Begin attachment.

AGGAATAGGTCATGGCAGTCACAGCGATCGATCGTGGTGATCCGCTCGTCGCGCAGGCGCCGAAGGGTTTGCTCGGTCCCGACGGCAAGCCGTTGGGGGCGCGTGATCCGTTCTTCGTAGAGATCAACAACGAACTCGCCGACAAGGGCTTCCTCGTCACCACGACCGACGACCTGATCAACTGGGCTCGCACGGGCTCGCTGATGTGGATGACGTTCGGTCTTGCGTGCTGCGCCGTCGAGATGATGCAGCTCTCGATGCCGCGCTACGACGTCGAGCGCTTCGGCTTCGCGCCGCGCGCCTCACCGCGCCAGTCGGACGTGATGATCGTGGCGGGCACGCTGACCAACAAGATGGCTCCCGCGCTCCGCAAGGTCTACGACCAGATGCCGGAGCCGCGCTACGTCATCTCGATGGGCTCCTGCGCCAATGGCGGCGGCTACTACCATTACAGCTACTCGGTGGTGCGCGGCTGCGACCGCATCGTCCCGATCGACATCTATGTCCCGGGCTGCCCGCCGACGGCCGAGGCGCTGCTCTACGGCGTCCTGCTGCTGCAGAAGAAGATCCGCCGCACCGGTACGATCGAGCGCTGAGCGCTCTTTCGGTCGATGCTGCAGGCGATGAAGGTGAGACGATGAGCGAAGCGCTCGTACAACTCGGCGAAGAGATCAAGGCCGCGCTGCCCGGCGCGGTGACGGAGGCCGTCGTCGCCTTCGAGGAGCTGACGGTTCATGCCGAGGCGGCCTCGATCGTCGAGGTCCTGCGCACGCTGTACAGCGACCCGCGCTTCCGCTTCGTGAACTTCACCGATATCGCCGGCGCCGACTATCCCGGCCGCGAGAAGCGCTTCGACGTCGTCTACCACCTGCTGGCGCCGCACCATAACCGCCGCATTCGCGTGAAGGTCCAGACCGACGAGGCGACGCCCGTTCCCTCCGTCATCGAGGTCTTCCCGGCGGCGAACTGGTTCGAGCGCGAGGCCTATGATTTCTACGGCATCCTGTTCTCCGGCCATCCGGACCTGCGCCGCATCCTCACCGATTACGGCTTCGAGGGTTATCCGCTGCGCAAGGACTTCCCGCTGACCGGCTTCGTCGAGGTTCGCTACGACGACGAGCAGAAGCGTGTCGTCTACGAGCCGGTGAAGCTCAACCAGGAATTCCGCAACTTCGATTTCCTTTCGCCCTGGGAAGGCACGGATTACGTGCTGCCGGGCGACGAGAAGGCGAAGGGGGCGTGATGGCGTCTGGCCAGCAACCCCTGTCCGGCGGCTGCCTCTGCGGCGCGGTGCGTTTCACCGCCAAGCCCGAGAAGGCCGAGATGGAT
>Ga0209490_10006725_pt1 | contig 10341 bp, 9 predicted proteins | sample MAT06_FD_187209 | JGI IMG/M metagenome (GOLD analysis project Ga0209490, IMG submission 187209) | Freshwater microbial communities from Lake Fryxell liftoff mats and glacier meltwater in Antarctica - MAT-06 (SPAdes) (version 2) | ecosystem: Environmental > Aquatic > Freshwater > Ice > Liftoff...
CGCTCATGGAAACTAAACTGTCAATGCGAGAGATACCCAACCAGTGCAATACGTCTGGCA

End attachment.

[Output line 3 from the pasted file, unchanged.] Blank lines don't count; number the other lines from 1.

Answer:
CGCTCATGGAAACTAAACTGTCAATGCGAGAGATACCCAACCAGTGCAATACGTCTGGCA